« Laptop Ideas |
| Test Yourselves! »
We could all use some of this in our classrooms!
July 13, 2004 in General | Permalink
This is a great article, something every teacher should read before designing and assigning any kind of project. It's also good reinforcement of knowledge that we often already have, but don't always put into practice.
Jeff Jackson |
August 05, 2004 at 01:55 PM
This excellent article has given me some fresh ideas about how I am organizing and approaching the new World Cultures class I am teaching this year. I plan to reread it throughout the year, because I think it highlights some pitfalls that we sometimes fall into when assigning projects, and also reminds us of the value of higher level thinking in any academic pursuit.
Linda Warner |
August 19, 2004 at 09:27 AM
I just reread the Creavtivity article in more depth and followed a link to a story about Harvard's Project Zero program. The concluding comment in the article was "Students in creative classrooms reap many benefits, including self-confidence in taking risks and expressing ideas. Students also feel they're part of a learning community where their contributions are respected and valued. Perhaps most important, students in creative classrooms develop a disposition toward learning that's likely to last a lifetime." It struck me that this thought is closely tied into an article someone put in my mailbox yesterday from the Washing Post, Nov 23, 2004, entitled"A Chart Exposes High School Malpractice". The topic is related to AP Exams and the success of teacher Jaime Escalante at a school in LA. His class of "disadvantaged" students from low-income Mexican American families earned top scores on AP Calculus exams. According to the author, no miracles were worked, but "Then, as now, they successfully prepared low-income students for college level tests by encouraging them to believe they were capable and by making sure they had enough time to prepare". The relationship I see is that I think the type of classrooms both articles address are based on using creative methods to encourage all students and a sincere belief by the teacher that all students do have gifts so the teacher can pass that belief onto the students.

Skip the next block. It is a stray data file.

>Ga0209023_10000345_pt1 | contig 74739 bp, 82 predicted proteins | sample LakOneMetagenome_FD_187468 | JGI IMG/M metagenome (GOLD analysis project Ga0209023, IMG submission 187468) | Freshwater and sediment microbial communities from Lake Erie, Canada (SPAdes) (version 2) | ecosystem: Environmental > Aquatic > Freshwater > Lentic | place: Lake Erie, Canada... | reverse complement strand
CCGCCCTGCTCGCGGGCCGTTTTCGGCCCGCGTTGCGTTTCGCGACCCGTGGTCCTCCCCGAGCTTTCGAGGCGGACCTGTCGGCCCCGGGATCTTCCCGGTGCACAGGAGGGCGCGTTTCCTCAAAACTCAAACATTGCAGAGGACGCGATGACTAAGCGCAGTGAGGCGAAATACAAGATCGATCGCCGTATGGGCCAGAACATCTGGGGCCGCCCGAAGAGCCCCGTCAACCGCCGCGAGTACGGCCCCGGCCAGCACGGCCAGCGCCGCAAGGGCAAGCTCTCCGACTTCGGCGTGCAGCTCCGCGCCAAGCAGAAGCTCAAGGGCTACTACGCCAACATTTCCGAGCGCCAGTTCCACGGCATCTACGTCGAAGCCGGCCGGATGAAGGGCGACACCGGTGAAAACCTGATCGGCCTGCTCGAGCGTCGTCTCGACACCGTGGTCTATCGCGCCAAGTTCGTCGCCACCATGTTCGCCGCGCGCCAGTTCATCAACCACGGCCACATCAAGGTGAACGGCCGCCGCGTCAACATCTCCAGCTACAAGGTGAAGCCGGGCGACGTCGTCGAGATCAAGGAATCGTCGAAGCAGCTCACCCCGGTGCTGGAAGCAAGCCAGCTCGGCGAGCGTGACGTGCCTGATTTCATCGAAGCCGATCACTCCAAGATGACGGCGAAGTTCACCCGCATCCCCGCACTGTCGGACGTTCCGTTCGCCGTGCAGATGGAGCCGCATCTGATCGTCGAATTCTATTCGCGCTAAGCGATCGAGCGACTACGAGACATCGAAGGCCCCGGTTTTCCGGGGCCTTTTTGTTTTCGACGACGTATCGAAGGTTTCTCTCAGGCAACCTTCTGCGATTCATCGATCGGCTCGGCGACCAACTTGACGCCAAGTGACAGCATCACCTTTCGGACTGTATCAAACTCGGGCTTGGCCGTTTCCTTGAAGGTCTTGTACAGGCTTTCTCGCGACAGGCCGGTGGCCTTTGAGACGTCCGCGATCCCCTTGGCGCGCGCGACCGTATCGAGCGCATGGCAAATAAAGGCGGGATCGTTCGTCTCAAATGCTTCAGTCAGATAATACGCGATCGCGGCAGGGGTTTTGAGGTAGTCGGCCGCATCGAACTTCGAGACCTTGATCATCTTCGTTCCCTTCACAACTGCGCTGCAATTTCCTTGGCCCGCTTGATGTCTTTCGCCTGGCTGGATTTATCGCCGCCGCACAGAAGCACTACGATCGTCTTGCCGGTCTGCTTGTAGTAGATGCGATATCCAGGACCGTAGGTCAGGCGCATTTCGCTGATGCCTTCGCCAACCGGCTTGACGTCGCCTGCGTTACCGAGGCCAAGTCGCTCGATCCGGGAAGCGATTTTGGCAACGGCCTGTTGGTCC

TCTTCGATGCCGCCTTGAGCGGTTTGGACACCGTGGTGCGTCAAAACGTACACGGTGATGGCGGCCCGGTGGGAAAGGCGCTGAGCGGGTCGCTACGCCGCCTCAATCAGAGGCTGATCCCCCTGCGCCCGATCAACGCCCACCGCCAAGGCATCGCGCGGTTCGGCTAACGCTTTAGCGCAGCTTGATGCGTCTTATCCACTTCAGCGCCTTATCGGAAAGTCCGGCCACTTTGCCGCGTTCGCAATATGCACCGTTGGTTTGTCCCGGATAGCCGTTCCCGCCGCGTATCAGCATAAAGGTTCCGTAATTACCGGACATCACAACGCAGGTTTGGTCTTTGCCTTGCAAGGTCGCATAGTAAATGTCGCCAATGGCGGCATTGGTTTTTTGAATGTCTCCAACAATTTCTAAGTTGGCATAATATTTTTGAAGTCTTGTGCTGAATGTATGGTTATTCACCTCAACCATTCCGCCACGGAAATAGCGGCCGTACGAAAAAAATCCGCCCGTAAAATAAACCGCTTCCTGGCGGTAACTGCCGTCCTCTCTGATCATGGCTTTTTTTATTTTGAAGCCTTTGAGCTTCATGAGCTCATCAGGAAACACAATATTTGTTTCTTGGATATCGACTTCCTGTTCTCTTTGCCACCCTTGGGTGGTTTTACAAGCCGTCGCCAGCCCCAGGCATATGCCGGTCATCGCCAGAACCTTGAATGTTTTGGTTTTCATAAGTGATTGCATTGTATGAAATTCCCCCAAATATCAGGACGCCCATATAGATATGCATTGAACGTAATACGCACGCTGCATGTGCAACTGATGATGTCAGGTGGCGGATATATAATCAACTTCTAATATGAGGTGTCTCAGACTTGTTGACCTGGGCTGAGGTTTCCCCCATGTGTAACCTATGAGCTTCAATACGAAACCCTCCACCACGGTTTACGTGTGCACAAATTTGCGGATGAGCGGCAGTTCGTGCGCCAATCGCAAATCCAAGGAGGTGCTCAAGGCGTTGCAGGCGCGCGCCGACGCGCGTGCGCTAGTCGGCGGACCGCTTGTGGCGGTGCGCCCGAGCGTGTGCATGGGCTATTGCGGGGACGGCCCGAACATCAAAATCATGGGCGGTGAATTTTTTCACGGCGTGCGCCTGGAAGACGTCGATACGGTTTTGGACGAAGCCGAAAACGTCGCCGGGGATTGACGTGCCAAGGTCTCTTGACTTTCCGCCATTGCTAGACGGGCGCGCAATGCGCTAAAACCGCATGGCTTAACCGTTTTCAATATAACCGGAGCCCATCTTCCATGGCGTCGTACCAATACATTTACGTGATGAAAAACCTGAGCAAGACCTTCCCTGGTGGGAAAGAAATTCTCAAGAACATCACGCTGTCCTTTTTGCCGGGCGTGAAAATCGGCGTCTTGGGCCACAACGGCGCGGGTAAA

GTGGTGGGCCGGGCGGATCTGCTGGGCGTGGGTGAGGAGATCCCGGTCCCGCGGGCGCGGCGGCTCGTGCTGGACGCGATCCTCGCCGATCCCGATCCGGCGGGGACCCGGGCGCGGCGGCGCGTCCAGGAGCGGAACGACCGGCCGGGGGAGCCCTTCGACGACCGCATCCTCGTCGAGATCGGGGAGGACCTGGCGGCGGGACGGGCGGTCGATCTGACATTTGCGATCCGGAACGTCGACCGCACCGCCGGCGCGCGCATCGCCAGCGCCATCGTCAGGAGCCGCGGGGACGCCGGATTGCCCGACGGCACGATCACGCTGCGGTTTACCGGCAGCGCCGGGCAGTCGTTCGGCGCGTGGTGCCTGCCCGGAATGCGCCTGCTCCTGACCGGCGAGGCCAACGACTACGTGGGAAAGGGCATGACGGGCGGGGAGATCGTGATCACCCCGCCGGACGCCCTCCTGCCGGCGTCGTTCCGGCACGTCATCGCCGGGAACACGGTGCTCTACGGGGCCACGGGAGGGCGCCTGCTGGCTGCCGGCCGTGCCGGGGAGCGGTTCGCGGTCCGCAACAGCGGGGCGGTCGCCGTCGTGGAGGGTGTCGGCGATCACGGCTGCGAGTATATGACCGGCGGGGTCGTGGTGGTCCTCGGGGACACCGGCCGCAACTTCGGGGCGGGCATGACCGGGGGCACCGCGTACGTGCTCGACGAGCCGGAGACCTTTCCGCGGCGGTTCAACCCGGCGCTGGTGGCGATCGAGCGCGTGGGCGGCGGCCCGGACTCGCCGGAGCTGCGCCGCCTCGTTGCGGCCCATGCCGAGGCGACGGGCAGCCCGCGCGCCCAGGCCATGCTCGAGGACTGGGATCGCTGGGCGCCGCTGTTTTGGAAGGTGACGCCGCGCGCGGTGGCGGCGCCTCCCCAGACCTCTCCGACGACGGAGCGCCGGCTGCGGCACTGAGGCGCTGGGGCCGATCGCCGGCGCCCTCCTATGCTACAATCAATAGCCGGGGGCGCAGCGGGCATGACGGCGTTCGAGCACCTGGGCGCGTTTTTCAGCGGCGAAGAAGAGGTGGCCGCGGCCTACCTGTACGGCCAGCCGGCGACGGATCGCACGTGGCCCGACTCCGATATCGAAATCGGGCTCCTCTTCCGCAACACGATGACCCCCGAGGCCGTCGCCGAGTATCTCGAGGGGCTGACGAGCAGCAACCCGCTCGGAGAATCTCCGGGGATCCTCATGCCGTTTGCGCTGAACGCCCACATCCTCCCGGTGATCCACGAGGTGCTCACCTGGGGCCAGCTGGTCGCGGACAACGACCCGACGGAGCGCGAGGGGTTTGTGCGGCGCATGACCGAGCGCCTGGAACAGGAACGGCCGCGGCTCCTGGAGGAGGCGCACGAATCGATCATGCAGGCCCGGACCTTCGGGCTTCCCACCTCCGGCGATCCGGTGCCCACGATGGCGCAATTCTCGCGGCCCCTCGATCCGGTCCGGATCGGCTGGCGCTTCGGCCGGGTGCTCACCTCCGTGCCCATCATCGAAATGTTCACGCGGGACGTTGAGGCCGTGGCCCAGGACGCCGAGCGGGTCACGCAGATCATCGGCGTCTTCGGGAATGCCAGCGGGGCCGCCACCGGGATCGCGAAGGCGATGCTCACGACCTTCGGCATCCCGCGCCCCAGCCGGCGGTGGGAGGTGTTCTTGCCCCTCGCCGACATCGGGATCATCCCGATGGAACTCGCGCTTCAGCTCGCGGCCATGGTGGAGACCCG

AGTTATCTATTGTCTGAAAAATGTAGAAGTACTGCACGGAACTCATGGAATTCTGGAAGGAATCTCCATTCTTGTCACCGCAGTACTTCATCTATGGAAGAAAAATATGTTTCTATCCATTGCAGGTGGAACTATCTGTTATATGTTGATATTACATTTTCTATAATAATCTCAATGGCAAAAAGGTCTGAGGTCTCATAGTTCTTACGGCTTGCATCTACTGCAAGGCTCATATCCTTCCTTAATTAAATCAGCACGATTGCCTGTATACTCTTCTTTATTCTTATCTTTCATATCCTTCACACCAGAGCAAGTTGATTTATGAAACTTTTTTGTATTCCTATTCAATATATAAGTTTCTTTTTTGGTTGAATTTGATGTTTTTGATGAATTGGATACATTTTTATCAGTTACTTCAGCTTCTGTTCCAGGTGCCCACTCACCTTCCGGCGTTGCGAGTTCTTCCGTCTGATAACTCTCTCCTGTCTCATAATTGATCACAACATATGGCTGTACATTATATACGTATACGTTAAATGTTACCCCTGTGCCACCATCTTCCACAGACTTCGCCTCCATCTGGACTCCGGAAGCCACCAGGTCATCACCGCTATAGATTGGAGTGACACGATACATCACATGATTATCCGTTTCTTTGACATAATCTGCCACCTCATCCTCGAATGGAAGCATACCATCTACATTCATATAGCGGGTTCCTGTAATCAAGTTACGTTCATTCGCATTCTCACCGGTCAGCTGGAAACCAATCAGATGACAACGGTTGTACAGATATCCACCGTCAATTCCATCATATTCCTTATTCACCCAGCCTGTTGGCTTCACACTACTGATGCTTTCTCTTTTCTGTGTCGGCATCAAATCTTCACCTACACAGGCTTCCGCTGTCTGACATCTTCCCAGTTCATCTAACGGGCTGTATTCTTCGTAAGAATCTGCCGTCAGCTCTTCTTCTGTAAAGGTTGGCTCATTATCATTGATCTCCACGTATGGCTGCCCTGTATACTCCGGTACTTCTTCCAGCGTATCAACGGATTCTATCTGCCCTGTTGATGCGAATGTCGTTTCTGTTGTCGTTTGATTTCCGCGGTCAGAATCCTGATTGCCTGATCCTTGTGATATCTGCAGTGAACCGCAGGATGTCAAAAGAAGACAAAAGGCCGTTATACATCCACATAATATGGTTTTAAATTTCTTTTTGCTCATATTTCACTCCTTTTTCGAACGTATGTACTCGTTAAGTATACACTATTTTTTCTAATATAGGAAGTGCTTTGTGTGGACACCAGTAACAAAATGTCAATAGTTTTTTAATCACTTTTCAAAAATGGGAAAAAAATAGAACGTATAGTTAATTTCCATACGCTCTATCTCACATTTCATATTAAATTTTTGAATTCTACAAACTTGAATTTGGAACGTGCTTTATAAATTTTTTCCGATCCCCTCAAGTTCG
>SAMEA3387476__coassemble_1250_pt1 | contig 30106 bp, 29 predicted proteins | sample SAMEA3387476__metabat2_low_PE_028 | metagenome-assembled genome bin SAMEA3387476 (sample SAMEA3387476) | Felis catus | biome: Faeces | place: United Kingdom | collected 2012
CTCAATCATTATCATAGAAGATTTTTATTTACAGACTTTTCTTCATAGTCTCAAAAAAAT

Linda Warner |
December 02, 2004 at 08:57 AM
The comments to this entry are closed.
Don Tapscott: Growing Up Digital: The Rise of the Net Generation